So, I basically spent the year creating work on the theme of the Joyful Everyday and you can find out more about my project on my Behance or on my website as well. So, this illustration, handy little prop moment, this is an illustration that I actually drew this year for International Women’s Day, just for myself, I think I actually drew it for Instagram and I did it the day before I realized I didn’t have anything to post and a lot of my work is on the theme of feminism and self empowerment. So, yeah, it’s just an illustration that I did for myself. This has actually ended up on the cover of Flow Magazine, which is a huge deal to me. This is my favorite magazine and it’s also the first design ever to be on all international issues of the magazine simultaneously which has been a huge deal to me and this has been a really powerful moment for me because it really is something that I created just for myself and it’s gone onto have a really big impact on my career. This was actually one of the first illustrations I ever did after kind of officially calling myself an illustrator. And again, was very much drawn for myself on the theme of thinking about the fact that I’m quite often zoned out during the day and then have all my best ideas at night.

Last year, I was actually asked to revisit this design to create a Moleskin notebook. I actually designed the official Moleskin notebook for Adobe Max last year. As a self confessed stationery aficionado or nerd, I was obviously over the moon to get to work on this project. Moleskine have been my favorite notebook producers for many, many years, like so many other people. So, yeah, this was a really fantastic project to get to work on. On maybe the most personal note of all, in the UK, we have a wonderful charity called the Samaritans. It’s basically a mental health helpline and in a really dark time of my life, they actually saved my life when I was 19. In what feels like an incredibly full circle moment, recently, I’ve actually been working with a charity on some products for their website to raise funds. This notebook is one of the designs that I made and that we… It’s launched on their website. You can actually buy this if you want. But I worked on an entire product line with two designs. Yeah. These are some of the products that I’ve been working on with their mugs and water bottles and tote bags.

Again, there’s a whole range, but this was a really fantastic opportunity for me and while I actually started out, I donated some designs, they have since gone onto commission me to create work for them and for their shop. So, again, a really, really great opportunity and something that could not be more personal. I wouldn’t be able to get through this presentation without talking a little bit about the work I’ve been creating on the theme of being in lockdown and the current global health and economic crisis that we’re all facing. These are odd, incredibly worrying times and as someone who obviously regularly draws from my life and my experiences, it has definitely been making an impact on my work, but this work that I have definitely been creating just for myself has led to press in the likes of the BBC, commissions, sales in my store and has also gained a huge amount of traction online.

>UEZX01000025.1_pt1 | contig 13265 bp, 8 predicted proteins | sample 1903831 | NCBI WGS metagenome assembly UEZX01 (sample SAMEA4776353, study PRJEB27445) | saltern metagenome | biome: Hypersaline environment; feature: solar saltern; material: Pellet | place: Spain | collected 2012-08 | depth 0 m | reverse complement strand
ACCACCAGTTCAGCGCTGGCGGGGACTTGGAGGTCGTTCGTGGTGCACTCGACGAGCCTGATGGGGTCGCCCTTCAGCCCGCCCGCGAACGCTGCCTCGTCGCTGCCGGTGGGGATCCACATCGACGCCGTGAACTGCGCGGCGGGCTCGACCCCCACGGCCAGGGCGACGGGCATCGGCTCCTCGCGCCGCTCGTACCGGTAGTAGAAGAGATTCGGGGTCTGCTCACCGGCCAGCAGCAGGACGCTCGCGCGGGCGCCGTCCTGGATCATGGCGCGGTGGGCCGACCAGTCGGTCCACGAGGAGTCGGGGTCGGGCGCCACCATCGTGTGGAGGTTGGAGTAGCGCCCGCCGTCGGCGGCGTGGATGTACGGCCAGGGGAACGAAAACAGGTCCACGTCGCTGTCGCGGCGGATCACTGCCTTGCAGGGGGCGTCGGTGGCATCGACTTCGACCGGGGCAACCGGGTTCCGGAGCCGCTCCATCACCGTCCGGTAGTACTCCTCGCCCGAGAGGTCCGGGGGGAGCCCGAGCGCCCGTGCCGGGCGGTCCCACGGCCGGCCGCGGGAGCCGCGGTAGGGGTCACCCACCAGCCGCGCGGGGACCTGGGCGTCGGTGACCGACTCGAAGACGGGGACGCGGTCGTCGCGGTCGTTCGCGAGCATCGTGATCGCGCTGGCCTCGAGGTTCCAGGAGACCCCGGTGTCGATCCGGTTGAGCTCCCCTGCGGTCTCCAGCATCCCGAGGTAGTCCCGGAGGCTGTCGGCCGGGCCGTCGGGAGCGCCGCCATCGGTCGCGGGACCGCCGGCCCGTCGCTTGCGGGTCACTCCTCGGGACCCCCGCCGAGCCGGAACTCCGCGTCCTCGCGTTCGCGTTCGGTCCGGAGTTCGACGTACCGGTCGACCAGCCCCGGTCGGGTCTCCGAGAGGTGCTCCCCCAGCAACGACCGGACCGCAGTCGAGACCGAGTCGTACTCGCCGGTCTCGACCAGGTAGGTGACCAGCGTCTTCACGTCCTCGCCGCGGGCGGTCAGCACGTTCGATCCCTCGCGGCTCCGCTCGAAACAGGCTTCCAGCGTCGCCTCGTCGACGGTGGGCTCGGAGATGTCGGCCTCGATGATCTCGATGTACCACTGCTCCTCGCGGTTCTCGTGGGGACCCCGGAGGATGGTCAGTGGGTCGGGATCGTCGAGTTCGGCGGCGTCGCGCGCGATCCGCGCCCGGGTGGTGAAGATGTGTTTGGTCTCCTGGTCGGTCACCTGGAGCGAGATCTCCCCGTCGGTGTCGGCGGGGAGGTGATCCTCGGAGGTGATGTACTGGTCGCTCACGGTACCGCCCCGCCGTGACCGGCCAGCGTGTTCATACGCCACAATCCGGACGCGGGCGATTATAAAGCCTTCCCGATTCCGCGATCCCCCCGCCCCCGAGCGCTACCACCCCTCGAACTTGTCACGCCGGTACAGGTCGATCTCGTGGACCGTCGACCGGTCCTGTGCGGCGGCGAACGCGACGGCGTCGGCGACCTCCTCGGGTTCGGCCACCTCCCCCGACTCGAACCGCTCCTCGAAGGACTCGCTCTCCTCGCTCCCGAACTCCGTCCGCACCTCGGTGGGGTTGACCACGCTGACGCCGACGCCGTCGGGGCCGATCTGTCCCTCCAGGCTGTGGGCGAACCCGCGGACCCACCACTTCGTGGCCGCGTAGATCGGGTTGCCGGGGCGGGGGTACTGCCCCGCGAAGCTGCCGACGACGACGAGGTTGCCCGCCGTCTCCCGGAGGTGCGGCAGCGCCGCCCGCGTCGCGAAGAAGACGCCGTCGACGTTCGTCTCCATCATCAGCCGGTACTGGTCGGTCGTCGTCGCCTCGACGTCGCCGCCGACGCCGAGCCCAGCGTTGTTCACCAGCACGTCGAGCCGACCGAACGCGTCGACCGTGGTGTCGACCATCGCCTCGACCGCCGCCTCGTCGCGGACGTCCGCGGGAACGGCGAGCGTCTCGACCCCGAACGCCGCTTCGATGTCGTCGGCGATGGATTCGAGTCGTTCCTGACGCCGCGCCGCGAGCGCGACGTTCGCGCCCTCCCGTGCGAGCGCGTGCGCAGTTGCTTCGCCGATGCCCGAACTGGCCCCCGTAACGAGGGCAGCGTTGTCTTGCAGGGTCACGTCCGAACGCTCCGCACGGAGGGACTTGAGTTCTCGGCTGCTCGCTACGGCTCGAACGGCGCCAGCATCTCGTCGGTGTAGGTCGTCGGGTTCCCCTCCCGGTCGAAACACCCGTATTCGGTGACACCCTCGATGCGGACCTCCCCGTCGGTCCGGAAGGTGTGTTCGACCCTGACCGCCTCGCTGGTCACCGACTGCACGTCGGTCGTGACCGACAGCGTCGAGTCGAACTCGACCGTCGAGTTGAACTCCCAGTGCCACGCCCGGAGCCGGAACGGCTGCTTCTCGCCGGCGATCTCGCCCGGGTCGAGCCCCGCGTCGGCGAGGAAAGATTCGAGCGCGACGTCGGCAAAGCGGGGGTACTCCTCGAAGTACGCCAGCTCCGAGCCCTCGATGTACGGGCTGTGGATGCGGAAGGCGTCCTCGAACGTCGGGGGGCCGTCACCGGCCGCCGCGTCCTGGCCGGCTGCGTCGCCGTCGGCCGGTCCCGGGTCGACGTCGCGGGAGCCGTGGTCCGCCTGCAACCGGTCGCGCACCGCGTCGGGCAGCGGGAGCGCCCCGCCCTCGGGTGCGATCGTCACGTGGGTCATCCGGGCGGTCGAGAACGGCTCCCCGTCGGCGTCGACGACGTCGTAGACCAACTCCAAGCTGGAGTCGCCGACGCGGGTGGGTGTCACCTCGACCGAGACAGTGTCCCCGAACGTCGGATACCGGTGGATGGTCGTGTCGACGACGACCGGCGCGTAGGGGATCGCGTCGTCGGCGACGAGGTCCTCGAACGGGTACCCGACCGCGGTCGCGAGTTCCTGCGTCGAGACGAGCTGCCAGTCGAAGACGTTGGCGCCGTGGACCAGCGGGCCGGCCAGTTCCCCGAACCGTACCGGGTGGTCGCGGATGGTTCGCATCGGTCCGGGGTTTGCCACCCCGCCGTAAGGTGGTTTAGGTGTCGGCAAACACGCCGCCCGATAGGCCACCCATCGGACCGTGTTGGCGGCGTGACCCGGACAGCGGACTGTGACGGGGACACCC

But more importantly, it has enabled me to, yes, express how I’m feeling which is a huge part of what I do, but also connect to a lot of people all over the world who are also struggling right now. Yeah. Creating this feeling of togetherness is probably the biggest perk of my job in my opinion, which is why it’s such a genuine privilege to be talking to you lovely people about it today. So, thanks for being here. As creatives, I think the line between work and play is so blurred that it can be really difficult to tell where work ends and your passion or the original driving force that led you into a creative career begins. I definitely feel like this all the time and it can be really hard to not feel pressure both internal and external, to make each piece worth while or perfect, whatever that actually means.

But personal projects while they definitely have their uses, don’t have to have a big purpose. In fact, I think that you could make a strong argument that if they do, it’s actually more like work. In my experience, it’s actually the work I’ve created with no application in mind that have gone on to do the best. Matisse, as I said earlier, is one of my favorite artists of all time and I drew this study of one of his paintings using the live oils in Adobe Fresco. This piece isn’t really in my usual style. The subject matter isn’t necessarily relevant to my audience and it doesn’t really have a lot of real world use. But I really enjoyed painting it and trying something different.

While this is probably just going to sit on the digital shelf for the time being, I actually gained a lot from doing it. I learnt a lot from this process. I learnt that oils don’t suit my style which is actually something really valuable to know. I think so much of a creative career is figuring out what you don’t like as well as what you do. So, because these are exceptional circumstances, it’s important to say don’t push yourself. You need all the resources you have at your disposal to get through this. We all do. Instead of setting challenging goals that may feel overwhelming, and add to an overall feeling of inadequacy, which we definitely don’t want, instead, I would love you to think about spending any excess energy you have working on something that you’re actually passionate about.